You may be surprised at some of the things that qualify as legitimate tax deductions. Here are seven that are especially quirky.
  4. Taxes

    6 Tax Myths Everyone Should Know

    The notion that large refunds are good is but one of many enduring tax myths. Here are five more you should know.
  5. Taxes

    Here's How to Deduct Your Stock Losses From Your Tax Bill

    Learn the proper procedure for deducting stock investing losses, and get some tips on how to strategically take losses to lower your income tax bill.
  6. Taxes

    The 5 Countries Without Income Taxes

    Discover information on some of the best countries to consider relocating to that offer the financial benefit of charging no income tax.
  7. Fundamental Analysis

    7 Ways to Create a Tax-Efficient Portfolio

    Taxes may be a necessary evil, but that doesn't mean they can't be reduced. Here's a host of smart moves today's investors can make.
  8. Taxes

    Countries With The Highest & Lowest Corporate Tax Rates

    The United States is No. 2 in the world for its high corporate tax rate. There are ways around paying it, and many nations with lower rates are worse off.
  9. Economics

    Explaining Fair Market Value

    Fair market value is the price at which a buyer and seller are willing to exchange a good.
  10. Taxes

    4 Reasons Why Delaware Is Considered a Tax Shelter

    Understand what a tax shelter is and how one is normally created. Learn about Delaware and the top five reasons why it's considered a tax shelter.
  1. How long do I need to keep income tax records?

    Keep all tax-related records for at least three years. For example, keep your 2015 tax return, filed in early 2016, at the ... Read Full Answer >>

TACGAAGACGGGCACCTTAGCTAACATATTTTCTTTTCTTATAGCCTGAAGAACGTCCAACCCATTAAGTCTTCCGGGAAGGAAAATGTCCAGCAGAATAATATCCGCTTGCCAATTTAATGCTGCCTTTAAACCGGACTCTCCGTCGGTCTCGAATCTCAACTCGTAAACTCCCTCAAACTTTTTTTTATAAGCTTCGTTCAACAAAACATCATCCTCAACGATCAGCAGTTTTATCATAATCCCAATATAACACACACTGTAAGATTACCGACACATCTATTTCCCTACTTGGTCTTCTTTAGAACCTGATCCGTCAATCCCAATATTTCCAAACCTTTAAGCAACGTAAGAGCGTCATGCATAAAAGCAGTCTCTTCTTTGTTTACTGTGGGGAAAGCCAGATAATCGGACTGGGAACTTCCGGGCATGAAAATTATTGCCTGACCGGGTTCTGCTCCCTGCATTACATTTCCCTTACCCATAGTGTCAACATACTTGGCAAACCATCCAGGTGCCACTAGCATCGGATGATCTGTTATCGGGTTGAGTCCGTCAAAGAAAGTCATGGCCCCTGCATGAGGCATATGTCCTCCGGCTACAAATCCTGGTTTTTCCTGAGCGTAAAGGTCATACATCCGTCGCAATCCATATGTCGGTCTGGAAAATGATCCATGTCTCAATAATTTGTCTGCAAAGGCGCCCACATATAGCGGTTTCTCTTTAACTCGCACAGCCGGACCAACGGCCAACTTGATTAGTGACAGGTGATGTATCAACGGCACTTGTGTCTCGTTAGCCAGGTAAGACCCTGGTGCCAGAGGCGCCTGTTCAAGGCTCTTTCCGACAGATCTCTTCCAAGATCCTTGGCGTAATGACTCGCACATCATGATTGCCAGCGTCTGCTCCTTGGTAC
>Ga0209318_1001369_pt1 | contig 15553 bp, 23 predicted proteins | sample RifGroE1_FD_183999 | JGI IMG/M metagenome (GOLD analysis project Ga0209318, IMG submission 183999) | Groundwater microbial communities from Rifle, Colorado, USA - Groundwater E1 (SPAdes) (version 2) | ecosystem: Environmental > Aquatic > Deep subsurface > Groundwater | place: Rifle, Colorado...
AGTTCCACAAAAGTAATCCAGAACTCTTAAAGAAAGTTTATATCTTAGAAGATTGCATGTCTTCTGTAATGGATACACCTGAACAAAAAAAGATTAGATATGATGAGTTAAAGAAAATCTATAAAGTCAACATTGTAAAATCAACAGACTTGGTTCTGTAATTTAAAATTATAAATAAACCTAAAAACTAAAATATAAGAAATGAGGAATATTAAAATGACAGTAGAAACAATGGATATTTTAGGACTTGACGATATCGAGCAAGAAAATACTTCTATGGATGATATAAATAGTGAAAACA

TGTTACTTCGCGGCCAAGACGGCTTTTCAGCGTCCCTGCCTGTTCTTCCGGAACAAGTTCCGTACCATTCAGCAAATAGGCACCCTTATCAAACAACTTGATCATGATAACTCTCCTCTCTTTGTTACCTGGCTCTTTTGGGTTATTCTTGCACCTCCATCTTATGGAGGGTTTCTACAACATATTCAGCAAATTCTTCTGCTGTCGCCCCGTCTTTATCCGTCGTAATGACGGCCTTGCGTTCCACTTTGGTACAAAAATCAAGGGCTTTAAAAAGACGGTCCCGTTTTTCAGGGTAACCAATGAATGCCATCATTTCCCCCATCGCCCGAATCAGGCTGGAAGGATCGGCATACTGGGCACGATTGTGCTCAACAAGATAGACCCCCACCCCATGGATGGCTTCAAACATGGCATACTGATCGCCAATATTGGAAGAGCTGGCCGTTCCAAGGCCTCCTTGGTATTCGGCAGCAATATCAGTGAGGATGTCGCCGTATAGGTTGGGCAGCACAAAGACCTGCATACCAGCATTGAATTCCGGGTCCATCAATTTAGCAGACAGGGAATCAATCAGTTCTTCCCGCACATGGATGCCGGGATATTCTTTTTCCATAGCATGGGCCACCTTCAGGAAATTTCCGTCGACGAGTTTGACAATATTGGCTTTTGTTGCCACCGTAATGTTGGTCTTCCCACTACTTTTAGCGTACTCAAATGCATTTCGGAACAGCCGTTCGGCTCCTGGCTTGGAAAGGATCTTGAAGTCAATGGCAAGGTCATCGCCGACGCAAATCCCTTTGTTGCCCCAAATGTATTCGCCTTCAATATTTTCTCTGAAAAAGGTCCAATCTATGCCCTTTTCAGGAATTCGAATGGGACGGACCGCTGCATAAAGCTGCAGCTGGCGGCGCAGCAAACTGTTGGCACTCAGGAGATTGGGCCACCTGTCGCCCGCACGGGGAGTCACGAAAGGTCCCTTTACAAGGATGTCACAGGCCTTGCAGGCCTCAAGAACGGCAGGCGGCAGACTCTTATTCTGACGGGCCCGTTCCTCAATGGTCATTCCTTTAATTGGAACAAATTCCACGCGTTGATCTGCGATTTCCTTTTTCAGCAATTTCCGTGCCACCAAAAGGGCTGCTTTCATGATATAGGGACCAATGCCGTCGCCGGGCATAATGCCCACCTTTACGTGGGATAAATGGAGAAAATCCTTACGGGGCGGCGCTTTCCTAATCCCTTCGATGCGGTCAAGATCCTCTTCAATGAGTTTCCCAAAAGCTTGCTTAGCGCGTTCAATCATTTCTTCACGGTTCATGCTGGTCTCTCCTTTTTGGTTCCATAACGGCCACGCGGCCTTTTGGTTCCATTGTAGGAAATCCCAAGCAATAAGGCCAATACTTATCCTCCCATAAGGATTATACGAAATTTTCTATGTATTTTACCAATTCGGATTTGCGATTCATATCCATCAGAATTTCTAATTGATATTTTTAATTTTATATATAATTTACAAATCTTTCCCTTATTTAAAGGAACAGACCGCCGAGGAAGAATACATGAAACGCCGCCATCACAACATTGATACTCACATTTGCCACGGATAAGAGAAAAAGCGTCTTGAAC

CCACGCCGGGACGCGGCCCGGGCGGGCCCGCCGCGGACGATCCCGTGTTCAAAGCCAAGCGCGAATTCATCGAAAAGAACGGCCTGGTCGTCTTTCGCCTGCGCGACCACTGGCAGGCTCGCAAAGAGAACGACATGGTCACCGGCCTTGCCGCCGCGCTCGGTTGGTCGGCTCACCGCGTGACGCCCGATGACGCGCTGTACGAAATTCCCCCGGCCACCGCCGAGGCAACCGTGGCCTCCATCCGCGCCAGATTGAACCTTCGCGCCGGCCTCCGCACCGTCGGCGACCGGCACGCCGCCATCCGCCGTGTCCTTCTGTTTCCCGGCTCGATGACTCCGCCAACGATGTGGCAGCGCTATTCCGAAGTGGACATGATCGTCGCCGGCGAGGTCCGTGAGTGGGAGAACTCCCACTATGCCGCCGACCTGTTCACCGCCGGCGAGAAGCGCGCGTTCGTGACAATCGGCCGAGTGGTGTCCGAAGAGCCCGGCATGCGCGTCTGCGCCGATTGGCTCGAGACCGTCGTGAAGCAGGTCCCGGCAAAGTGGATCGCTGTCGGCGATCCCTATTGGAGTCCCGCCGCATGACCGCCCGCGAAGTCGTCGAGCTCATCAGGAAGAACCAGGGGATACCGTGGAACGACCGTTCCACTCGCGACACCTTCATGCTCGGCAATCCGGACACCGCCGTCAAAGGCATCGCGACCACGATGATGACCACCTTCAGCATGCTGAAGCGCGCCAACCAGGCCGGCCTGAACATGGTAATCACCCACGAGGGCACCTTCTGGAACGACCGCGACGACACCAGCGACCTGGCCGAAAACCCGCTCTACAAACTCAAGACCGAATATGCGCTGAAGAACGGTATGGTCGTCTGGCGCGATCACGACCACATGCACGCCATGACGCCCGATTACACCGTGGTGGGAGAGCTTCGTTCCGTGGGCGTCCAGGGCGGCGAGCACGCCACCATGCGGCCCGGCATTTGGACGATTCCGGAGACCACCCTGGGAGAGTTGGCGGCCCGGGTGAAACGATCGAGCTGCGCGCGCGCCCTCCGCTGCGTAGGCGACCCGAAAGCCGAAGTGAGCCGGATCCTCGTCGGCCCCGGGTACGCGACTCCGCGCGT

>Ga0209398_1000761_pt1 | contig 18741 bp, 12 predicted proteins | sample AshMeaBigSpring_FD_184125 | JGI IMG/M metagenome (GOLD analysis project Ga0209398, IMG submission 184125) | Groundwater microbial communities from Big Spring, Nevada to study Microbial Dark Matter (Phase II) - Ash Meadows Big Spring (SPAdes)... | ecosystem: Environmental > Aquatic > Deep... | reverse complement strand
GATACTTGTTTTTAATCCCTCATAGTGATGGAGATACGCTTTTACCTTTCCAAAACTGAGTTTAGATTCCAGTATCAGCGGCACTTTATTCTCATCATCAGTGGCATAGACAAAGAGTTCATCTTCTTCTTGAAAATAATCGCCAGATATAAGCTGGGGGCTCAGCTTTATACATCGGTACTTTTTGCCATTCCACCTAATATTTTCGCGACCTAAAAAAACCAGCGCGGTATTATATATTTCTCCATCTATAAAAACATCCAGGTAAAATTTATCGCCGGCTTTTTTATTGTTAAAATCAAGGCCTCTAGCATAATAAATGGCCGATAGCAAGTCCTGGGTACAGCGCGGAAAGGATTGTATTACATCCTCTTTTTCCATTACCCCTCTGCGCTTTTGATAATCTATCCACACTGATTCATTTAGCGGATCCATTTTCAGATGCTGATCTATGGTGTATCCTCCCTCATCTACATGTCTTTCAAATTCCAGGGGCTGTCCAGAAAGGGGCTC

2. Are estate distributions taxable?

    In general, most estate distributions are not subject to income tax. In some cases, however, a distribution from an estate ... Read Full Answer >>
  3. Are Cafeteria plans taxable?

    Whether the benefits you receive through your employer-sponsored cafeteria plan are taxable depends entirely on which benefits ... Read Full Answer >>
  4. Why is the Cayman Islands considered a tax haven?

    The Cayman Islands is one of the most well-known tax havens in the world. Unlike most countries, the Cayman Islands does ... Read Full Answer >>
  5. Why is Panama considered a tax haven?

    The Republic of Panama is considered one of the most well-established pure tax havens in the Caribbean due to extensive legislation ... Read Full Answer >>
  6. Do financial advisors prepare tax returns for clients?

    Financial advisors engage in a wide variety of financial areas, including tax return preparation and tax planning for their ... Read Full Answer >>

You May Also Like

Trading Center
You are using adblocking software

Want access to all of Investopedia? Add us to your “whitelist”
so you'll never miss a feature!